One can also see Schmidt’s article online that I understand was initially responsible for seeing Mark’s crucifixion procession as a mock Roman Triumph culminating at the Temple on the Roman Capitol.

I have in another post here suggested that Simon of Cyrene was described by Mark as “coming from the country” in order to more directly link him with the role of executioner in that triumph.


2007-01-13

Simon of Cyrene & Simon Magus — revised (24th jan 07)

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by Neil Godfrey

I doubt it is possible to ever know the origins of Christianity. Another little intriguing “mystery” is the potential identification at some point of Simon of Cyrene and Simon Magus.

Irenaeus informs readers that Simon Magus taught that he had appeared in Judea and appeared to suffer crucifixion. The Catholic Encyclopedia’s online article on Docetism:

Simon Magus first spoke of a “putative passion of Christ and blasphemously asserted that it was really he, Simon himself, who underwent these apparent sufferings. “As the angels governed this world badly because each angel coveted the principality for himself he [Simon] came to improve matters, and was transfigured and rendered like unto the Virtues and Powers and Angels, so that he appeared amongst men as man though he was no man and was believed to have suffered in Judea though he had not suffered” (passum in Judea putatum cum non esset passus — Irenaeus, Adv. Haer. I, xxiii sqq.)

Irenaeus also informs readers that some Christians taught that it was Simon of Cyrene who in fact suffered crucifixion in Christ’s stead. Again, the Catholic Encyclopedia’s online article on Docetism:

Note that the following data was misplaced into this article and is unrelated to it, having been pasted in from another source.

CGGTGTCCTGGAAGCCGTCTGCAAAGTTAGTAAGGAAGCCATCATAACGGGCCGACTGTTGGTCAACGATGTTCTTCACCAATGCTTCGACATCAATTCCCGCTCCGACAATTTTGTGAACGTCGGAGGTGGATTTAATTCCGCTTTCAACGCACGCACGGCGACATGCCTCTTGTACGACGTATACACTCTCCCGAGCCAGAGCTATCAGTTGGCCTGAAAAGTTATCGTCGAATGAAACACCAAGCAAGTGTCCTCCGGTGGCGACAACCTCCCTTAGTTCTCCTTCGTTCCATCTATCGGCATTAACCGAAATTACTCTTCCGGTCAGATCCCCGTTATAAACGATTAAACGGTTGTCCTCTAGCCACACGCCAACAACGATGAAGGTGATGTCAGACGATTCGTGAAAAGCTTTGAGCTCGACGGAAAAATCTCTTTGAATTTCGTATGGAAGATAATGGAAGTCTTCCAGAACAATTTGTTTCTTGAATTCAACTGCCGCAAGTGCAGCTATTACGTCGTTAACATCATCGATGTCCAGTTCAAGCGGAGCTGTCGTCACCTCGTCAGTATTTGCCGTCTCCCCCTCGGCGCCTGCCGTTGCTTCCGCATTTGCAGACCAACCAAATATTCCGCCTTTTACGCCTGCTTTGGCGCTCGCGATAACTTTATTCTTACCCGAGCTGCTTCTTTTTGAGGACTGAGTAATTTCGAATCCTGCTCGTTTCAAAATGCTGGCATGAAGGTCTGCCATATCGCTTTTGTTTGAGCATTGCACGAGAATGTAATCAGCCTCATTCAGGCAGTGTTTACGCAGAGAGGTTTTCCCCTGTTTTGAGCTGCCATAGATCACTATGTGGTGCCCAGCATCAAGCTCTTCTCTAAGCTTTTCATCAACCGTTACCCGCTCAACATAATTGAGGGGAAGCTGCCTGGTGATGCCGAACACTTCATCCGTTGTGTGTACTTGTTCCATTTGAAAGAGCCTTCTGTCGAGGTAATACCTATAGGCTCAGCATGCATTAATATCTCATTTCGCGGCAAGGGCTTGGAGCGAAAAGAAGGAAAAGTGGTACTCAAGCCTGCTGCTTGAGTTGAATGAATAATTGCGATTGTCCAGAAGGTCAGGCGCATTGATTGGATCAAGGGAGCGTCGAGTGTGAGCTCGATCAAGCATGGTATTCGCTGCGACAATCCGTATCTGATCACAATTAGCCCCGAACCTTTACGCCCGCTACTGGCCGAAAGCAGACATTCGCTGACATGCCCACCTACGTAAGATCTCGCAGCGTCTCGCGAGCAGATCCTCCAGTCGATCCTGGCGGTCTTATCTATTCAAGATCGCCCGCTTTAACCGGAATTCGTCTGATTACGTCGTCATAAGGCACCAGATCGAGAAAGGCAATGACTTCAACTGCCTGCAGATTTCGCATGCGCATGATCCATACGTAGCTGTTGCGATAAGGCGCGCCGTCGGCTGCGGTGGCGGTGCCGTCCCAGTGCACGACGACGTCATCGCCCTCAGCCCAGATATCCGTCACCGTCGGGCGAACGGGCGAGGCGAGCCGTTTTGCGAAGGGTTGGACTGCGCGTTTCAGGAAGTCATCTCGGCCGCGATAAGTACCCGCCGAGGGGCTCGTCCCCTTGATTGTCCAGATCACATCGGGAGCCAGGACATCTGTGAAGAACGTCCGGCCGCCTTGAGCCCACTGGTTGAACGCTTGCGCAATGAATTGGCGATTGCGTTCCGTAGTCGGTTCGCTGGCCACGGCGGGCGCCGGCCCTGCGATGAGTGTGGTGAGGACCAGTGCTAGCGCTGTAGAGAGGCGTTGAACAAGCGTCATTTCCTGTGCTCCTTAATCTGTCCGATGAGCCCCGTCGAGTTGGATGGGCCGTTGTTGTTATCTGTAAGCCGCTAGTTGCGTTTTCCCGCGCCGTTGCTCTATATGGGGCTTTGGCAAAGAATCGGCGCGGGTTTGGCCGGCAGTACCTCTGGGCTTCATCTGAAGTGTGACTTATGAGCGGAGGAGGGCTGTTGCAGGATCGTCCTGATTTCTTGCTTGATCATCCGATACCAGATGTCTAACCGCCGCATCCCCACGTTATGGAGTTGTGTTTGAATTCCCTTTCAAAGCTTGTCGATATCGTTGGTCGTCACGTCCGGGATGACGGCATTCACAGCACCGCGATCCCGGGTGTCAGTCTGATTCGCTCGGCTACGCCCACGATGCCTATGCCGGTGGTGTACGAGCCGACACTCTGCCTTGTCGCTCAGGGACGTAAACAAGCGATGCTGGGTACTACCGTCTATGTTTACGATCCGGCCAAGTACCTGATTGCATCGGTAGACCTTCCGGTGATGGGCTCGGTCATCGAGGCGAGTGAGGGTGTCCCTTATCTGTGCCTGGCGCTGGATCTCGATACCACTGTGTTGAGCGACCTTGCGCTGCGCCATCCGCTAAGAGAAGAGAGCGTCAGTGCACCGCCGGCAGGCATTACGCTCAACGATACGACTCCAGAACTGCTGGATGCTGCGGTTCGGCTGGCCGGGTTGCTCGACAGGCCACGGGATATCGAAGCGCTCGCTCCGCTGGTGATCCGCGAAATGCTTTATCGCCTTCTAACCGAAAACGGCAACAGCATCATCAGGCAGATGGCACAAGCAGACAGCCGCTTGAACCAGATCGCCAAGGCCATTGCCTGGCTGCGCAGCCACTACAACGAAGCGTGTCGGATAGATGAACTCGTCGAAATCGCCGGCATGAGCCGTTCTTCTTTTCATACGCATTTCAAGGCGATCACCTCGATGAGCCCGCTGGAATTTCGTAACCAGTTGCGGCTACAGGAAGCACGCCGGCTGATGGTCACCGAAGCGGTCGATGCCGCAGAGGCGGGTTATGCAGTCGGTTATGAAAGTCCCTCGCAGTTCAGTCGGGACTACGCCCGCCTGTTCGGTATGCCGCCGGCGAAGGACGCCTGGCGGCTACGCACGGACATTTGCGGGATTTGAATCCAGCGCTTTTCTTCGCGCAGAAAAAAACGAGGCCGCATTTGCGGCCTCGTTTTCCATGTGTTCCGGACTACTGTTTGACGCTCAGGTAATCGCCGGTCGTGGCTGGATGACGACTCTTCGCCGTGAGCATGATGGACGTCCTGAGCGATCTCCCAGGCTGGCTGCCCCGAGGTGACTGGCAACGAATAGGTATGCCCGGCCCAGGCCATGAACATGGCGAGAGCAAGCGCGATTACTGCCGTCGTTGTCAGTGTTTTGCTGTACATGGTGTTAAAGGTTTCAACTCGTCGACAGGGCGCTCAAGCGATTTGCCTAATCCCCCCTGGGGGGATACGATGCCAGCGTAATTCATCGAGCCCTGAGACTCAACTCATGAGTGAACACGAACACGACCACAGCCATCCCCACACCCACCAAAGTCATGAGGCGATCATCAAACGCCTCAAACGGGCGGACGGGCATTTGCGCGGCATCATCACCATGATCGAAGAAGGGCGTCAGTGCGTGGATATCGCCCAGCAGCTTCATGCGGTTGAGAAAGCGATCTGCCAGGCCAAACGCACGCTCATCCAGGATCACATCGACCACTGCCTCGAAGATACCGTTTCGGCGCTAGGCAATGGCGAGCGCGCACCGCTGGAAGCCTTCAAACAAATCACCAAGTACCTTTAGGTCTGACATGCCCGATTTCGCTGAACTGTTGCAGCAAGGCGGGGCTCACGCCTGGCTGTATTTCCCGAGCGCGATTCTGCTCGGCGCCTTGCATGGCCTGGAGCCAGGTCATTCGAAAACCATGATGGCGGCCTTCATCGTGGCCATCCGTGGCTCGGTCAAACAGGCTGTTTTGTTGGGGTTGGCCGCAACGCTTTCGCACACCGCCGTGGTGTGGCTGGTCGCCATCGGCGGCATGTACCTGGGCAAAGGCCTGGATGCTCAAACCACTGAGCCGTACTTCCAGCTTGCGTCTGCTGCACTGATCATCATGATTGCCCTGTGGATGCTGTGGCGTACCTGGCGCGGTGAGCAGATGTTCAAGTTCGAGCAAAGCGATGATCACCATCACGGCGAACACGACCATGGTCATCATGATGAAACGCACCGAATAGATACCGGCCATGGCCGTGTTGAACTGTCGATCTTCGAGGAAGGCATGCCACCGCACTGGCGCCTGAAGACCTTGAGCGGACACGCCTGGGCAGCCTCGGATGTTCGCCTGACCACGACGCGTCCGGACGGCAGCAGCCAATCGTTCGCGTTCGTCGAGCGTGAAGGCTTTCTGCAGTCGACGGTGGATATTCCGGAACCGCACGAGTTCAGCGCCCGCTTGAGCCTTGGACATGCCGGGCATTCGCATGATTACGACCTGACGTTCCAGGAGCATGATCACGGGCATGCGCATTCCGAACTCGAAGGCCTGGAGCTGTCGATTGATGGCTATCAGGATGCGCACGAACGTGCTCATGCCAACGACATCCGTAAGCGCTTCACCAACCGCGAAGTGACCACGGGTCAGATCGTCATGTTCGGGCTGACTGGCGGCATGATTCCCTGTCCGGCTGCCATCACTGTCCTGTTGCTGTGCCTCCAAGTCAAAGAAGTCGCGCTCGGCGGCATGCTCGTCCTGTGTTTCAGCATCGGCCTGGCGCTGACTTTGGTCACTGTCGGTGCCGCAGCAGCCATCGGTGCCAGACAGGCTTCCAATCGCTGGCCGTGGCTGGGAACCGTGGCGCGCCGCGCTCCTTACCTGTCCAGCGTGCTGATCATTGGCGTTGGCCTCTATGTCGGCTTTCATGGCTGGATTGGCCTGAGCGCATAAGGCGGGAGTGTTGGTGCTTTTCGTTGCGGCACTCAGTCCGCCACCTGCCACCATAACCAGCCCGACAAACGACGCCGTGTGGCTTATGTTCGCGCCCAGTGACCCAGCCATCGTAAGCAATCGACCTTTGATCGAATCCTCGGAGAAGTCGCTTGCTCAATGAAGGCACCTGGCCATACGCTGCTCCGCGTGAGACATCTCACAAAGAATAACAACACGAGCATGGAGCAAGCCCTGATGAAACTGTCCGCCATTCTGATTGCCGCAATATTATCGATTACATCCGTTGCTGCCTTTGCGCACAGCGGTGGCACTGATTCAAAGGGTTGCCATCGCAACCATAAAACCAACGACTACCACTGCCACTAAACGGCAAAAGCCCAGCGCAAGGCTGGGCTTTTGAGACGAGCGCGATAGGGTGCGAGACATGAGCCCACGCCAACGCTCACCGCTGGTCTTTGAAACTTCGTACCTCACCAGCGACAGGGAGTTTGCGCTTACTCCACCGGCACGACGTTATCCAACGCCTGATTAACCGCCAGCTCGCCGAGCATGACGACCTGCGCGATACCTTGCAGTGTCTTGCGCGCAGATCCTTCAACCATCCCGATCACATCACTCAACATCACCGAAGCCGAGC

According to Basilides, Christ seemed to men to be a man and to have performed miracles. It was not, however, Christ, who suffered but Simon of Cyrenes who was constrained to carry the cross and was mistakenly crucified in Christ’s stead. Simon having received Jesus’ form, Jesus returned Simon’s and thus stood by and laughed. Simon was crucified and Jesus returned to his father (Irenaeus, Adv. Char., 1, xxiv).

Robert Price in The Pre-Nicene New Testament observes that:

  • Simon of Cyrene was Phoenician
  • Simon Magus was from Gitta (=Gath, Goliath’s hometown) of Phoenicia (0r Samaria)
  • Phoenicia was called Kittim (easily confused with Gitta)
  • The synoptic gospels narrate that Simon of Cyrene carried Christ’s cross

The Gospel of Mark is often ambiguous in its narration and its account of who it was who was crucified is no less so to the attentive reader:

Now they compelled a certain man, Simon a Cyrenian, the father of Alexander and Rufus, as he was coming out of the country and passing by, to bear his cross. And they brought him to the place Golgotha, which is translated, Place of a Skull. Then they gave him wine mingled with myrrh to drink, but he did not take it. And when they crucified him . . . . (Mark 15:21-24)

The Gospel of John of course removes any room for ambiguity by insisting that Jesus carries his own cross! (19.17)


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2006-11-26

A Cyrenius-Cyrenian link between Josephus and Mark?

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by Neil Godfrey

It is not hard to see curious shifting reflections between the lead characters in Josephus and the Gospel of Mark. Judas first, then Simon with James and Simon with John are Jewish rebel leaders and Alexander and Rufus are two Romans responsible for their executions (though John is apparently spared). In Mark we have Judas, Simon Peter, James and John as leaders and Alexander and Rufus named as identifiers of the one pressganged into the execution of their leader. (And the one executed in place of that leader was anciently believed by at least one form of Christianity, and by modern deconstructionists, the author of Mark himself being characteristically ambiguous, to be Simon himself.)

But is there another name also shiftingly reflected between Josephus and Mark that has not yet been remarked on?

“The sons of Judas of Galilee were now slain; I mean of that Judas who caused the people to revolt, when Cyrenius (Quirinius in Luke 2:2) came to take account of the estates of the Jews, as we have shown in a foregoing book. The names of those sons were James and Simon, whom Alexander commanded to be crucified.” (Josephus, Ant. 20.5.2, Whiston trans.) Continue reading “A Cyrenius-Cyrenian link between Josephus and Mark?”